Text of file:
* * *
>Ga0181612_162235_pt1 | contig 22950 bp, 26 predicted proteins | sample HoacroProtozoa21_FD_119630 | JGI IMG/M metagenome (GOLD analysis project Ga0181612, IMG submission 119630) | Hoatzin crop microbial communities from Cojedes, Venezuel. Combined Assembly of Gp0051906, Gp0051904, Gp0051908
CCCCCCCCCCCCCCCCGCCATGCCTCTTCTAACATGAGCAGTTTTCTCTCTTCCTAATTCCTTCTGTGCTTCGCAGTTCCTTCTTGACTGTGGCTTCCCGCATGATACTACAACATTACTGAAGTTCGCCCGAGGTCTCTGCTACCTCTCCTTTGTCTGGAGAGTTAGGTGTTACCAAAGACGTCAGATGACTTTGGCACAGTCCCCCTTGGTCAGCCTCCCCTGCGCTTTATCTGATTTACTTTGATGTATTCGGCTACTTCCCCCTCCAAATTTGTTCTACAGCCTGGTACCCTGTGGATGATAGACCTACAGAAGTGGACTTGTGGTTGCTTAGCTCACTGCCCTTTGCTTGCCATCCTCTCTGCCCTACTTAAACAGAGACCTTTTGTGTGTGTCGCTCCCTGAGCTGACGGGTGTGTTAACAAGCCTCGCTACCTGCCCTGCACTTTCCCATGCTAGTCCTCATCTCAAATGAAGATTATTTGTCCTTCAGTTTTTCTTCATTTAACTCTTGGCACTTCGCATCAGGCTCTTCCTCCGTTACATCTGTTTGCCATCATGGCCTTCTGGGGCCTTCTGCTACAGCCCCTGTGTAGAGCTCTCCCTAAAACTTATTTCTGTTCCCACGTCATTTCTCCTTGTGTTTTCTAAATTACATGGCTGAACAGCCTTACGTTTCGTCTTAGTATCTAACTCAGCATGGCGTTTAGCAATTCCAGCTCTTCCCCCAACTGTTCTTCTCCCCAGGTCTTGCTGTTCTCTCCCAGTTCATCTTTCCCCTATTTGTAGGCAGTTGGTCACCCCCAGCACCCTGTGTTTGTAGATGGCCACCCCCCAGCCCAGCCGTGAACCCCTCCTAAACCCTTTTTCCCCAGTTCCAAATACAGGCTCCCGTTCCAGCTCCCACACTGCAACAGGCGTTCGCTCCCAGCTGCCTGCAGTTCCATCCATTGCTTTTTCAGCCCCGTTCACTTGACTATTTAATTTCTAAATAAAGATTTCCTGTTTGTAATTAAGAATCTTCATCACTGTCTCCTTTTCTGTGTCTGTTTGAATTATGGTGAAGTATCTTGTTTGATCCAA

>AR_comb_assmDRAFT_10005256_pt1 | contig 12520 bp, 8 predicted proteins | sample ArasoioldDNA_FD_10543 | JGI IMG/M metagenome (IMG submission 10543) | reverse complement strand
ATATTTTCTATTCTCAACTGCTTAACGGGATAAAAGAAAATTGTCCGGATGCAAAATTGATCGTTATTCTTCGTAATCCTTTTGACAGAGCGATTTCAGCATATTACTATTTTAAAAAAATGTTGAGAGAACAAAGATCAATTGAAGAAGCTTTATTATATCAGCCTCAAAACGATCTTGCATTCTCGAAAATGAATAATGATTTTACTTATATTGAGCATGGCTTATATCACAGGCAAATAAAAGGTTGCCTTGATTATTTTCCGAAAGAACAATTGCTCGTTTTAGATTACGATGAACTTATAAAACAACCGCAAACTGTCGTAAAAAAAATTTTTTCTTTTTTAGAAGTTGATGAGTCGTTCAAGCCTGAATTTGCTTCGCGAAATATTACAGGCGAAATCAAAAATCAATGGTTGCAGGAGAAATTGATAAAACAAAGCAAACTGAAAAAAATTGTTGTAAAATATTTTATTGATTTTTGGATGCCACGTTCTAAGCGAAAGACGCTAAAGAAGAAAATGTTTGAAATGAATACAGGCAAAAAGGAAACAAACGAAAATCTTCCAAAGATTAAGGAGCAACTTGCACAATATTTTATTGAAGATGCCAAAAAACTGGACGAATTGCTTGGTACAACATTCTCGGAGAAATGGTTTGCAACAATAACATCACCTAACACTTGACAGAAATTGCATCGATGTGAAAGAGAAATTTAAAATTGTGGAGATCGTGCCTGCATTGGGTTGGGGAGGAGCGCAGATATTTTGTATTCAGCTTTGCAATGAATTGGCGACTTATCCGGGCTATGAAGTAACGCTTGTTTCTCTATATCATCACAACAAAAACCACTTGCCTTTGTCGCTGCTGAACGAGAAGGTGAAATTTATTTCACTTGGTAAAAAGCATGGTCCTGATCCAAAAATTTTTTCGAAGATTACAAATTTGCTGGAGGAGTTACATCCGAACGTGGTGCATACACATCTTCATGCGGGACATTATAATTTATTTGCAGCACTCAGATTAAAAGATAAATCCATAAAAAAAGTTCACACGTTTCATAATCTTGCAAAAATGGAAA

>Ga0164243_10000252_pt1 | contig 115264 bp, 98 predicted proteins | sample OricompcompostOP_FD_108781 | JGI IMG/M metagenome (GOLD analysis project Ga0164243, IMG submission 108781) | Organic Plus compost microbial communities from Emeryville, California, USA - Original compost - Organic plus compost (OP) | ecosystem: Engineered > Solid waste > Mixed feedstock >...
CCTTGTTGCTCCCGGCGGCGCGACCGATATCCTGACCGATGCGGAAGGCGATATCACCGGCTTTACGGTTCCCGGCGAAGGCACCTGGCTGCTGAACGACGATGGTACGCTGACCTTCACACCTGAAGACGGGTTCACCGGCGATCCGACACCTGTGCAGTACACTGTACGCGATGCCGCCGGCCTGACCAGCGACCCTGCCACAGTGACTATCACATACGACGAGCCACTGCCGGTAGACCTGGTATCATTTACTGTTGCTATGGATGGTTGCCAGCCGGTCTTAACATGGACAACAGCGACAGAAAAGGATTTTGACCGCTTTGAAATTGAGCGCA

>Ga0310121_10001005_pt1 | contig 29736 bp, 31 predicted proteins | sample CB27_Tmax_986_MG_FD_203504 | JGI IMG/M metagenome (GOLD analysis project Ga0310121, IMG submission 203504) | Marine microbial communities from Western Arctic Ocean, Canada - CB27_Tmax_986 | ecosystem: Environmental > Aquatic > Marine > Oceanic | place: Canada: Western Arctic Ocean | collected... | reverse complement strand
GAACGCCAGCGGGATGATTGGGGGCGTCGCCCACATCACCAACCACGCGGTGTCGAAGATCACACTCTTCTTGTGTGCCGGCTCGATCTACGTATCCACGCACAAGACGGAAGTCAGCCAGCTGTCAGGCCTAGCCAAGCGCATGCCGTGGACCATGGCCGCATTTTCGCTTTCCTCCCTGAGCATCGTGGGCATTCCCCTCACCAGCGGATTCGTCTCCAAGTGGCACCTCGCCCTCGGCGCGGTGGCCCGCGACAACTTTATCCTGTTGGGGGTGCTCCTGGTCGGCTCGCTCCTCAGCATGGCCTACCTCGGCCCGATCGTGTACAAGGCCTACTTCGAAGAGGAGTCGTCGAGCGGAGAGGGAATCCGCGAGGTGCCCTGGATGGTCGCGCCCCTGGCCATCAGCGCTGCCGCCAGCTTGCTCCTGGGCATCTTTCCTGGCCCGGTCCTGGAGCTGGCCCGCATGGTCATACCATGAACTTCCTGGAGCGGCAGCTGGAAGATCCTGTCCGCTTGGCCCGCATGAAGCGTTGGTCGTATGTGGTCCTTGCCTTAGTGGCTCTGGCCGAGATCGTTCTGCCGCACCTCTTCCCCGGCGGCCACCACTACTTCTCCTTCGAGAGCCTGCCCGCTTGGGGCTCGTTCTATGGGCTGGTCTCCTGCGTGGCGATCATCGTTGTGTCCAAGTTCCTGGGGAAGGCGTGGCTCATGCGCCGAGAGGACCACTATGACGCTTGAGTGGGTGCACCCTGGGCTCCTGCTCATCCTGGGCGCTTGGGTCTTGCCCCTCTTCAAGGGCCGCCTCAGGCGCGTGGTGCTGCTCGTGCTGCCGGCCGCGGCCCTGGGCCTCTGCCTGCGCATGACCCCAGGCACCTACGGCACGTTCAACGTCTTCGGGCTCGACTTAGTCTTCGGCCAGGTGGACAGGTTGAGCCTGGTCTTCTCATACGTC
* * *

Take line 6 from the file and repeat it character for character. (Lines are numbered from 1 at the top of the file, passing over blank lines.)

CCTTGTTGCTCCCGGCGGCGCGACCGATATCCTGACCGATGCGGAAGGCGATATCACCGGCTTTACGGTTCCCGGCGAAGGCACCTGGCTGCTGAACGACGATGGTACGCTGACCTTCACACCTGAAGACGGGTTCACCGGCGATCCGACACCTGTGCAGTACACTGTACGCGATGCCGCCGGCCTGACCAGCGACCCTGCCACAGTGACTATCACATACGACGAGCCACTGCCGGTAGACCTGGTATCATTTACTGTTGCTATGGATGGTTGCCAGCCGGTCTTAACATGGACAACAGCGACAGAAAAGGATTTTGACCGCTTTGAAATTGAGCGCA